Readers’ wildlife photos

July 3, 2021 • 8:00 am

Send in your wildlife/travel/street photos. If you’re being indolent over the Fourth of July Holidays, it’s a good time to get a dozen or so photos ready to send to me. Thanks!

Today’s photos come from reader James McCormac of Ohio (he has a “massive photo website” here as well as a blog here). His notes and IDs are indented, and you can enlarge the photos by clicking on them.

Here are some interesting pennant dragonflies. These all come from a small pond in Jackson County, Ohio (home base of Ohio’s only four-term governor, James A. Rhodes), and were taken on June 29, 2021.

A male Calico Pennant (Celithemis elisa) tees up on an old rush stalk. The pure brown bokeh (background) is caused by the water/light reflectivity of the pond. The pennant is obelisking – pointing its abdomen directly at the sun. They do this as a means of minimizing heat absorption on very hot days, and it was hot. The temperature was in the low 90’s F by early afternoon, and it seemed like the humidity was 100%. Great for dragonfly action, not so great for humans.

This pond supported numerous Banded Pennants (Celithemis fasciata). While Ohio’s other two common pennants – Calico and Halloween – are common statewide and probably in all 88 counties, the Banded Pennant is much more restricted in range. It is found in about 27 counties, mostly in southeastern Ohio. Pennants like to tee up on the tips of prominent perches as this one is doing. Securing images can be challenging, though, as there were so many pennants and other dragonflies that skirmishes were frequent. Often, as soon as I’d have acquired focus, another dragon would shoot by and my subject would light out after it.

A pair of Banded Pennants locked in the mating wheel, making more of their kind. Dragonfly mating is rather rough, with the male grabbing and holding the female behind the head with specialized claspers. If it ain’t broke, don’t fix it, though – the Odonata have been around for over 300 million years, largely unchanged.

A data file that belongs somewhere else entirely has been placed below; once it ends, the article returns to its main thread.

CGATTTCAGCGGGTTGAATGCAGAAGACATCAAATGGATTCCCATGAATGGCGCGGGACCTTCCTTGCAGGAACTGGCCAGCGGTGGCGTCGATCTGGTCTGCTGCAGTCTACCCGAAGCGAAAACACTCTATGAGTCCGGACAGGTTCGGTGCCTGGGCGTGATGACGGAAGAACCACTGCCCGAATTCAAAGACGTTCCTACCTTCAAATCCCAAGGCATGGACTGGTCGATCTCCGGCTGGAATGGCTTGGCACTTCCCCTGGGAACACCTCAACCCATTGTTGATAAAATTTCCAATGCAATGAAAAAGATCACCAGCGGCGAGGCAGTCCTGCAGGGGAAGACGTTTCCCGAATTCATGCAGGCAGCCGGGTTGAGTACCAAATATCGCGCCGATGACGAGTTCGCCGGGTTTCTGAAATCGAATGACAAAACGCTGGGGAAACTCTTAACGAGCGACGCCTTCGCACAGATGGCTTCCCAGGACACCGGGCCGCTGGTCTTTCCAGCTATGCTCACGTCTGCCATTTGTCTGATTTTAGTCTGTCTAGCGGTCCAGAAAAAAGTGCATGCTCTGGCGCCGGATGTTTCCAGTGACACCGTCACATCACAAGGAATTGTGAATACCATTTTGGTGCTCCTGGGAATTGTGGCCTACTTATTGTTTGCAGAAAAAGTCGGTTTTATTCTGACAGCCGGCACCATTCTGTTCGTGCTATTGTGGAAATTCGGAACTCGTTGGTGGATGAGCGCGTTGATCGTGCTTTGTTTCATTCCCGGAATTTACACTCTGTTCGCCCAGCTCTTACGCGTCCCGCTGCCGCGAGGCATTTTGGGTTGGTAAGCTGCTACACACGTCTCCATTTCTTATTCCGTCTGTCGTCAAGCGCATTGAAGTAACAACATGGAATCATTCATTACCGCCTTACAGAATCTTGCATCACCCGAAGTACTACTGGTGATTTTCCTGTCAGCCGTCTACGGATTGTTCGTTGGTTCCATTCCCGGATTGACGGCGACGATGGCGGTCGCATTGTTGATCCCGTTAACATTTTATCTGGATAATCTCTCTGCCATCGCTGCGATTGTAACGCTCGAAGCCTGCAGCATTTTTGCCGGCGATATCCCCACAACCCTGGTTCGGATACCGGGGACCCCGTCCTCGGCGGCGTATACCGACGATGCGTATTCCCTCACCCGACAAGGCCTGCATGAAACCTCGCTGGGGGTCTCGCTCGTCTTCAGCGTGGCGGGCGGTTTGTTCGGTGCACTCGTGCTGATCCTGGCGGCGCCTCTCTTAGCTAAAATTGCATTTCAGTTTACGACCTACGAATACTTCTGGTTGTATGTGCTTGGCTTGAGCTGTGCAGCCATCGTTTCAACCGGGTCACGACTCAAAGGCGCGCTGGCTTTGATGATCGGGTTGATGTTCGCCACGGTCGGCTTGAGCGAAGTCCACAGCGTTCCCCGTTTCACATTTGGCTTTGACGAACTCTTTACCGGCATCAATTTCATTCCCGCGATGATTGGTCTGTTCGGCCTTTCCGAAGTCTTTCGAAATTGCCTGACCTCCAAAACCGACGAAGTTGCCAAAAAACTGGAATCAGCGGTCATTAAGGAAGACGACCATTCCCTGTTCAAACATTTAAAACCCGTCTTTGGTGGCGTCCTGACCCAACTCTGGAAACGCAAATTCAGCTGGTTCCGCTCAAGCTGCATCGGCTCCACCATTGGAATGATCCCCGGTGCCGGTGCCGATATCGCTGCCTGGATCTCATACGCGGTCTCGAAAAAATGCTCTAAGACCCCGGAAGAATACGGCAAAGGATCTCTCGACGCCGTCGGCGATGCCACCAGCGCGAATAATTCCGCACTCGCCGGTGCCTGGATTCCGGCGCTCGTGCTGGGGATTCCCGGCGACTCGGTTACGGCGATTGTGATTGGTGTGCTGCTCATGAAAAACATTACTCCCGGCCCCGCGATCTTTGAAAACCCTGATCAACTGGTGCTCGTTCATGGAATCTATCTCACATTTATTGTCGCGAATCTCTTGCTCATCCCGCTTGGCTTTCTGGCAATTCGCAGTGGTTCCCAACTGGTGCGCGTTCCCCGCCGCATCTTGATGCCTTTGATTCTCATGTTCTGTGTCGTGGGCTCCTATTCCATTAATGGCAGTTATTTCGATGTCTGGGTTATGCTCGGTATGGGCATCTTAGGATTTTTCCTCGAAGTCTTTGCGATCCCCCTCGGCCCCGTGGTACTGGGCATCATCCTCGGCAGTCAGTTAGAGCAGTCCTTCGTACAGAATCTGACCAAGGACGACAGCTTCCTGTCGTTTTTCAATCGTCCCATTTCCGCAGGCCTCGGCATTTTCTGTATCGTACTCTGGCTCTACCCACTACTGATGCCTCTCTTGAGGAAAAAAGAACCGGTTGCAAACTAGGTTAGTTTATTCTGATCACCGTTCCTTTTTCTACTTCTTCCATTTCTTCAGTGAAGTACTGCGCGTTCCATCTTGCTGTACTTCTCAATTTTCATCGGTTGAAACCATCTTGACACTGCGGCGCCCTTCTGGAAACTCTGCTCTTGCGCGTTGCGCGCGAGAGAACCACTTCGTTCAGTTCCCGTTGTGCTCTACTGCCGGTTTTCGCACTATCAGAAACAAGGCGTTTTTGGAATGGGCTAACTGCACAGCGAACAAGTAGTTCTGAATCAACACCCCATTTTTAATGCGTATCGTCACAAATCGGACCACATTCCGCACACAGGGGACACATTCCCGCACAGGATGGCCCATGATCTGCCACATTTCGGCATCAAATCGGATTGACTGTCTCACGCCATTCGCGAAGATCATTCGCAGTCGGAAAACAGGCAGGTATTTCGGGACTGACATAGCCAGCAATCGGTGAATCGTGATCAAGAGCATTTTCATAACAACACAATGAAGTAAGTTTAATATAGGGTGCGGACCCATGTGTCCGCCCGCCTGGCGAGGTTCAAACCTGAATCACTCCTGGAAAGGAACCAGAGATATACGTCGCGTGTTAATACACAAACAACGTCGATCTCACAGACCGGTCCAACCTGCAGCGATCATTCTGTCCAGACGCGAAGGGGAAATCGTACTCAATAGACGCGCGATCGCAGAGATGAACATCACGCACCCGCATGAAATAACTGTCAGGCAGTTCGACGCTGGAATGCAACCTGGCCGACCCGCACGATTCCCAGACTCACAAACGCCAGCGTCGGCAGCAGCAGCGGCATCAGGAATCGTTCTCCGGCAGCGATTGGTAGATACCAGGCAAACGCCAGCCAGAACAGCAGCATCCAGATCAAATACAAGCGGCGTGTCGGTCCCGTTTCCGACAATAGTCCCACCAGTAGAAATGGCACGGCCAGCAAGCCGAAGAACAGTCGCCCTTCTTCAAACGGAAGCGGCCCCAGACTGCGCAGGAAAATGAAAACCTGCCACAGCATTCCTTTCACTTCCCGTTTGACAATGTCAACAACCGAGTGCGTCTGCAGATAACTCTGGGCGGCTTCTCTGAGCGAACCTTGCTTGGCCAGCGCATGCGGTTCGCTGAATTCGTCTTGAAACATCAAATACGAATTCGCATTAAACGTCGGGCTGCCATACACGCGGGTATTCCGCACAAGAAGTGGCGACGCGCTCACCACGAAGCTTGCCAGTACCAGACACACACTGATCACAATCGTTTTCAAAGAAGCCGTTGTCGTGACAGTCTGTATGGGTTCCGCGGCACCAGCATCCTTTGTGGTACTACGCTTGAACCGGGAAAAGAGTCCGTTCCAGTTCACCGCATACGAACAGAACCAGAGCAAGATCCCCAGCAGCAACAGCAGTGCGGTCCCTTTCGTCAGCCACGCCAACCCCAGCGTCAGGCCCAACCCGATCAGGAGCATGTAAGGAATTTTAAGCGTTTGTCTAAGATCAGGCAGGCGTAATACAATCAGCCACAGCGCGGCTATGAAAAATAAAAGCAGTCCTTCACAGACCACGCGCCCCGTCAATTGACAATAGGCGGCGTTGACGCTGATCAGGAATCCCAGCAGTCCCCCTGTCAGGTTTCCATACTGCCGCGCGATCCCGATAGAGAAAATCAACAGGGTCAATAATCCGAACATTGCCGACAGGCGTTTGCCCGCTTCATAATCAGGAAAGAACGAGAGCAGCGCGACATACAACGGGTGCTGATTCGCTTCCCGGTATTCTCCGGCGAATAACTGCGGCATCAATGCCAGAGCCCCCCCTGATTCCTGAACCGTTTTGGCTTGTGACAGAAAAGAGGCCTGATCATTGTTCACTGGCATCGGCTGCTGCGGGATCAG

This unassuming little bluish-black fellow was the primary reason for my visit to this pond. It is a Double-ringed Pennant (Celithemis verna). This species was discovered at this site in 2019, the first record for Ohio. That year, I think about seven males were tallied. On this day we counted about 20 males, so their presence at this site isn’t a fluke involving a few wayward insects. The Double-ringed Pennant is a species of the southeastern U.S., apparently found mainly along coastal plains. The Ohio site might be the furthest north it is currently known in the interior, at least as an apparently established population. Double-ringed Pennants may be slowly shifting their range northward, as is apparently happening with a number of other dragonfly and damselfly species.

Finally, for the sake of completeness, I threw in this showy male Halloween Pennant (Celithemis eponina). I made this photo a few years ago, at another site. Surprisingly, I did not see this species anywhere on this day, but I imagine if I had hit other sites I could have drummed one up. It is the fourth of Ohio’s Celithemis pennant species.

19 thoughts on “Readers’ wildlife photos

  1. When seeing photos like these it’s hard not to be jealous of the talent you clearly have in spades. This site certainly attracts more than its fair share of artistic, talented, and intelligent people.

  2. … Jackson County, Ohio (home base of Ohio’s only four-term governor, James A. Rhodes) …

    Oh, I remember Jim Rhodes all right. He was Ohio governor for most of my youth and young adulthood, interrupted only by the one term served by Democrat John Gilligan during my college years. Rhodes was from Mechanicsburg, if memory serves, had that odd downstate Ohio accent in which words like “commission” are pronounced com-MEE-ssion.

    He’s also the rotten SoB who sent the Ohio national guard onto the campus of Kent State in 1970, killing four students.

    That distraction aside, great dragonfly photos. 🙂

  3. Brilliant photos; like so many of the readers here, I also love dragonflies. I wish that we still had those gigantic ones from way back in the carboniferous. What a sight they would be!

  4. “They do this as a means of minimizing heat absorption on very hot days”
    Learned something new here. Perfect photos

  5. Delightful photos and great commentary. I imagine the double-ringed pennant and other species moving north is due to climate change. Also, I didn’t know pennant was another name for dragonfly. Always learning stuff on WEIT.

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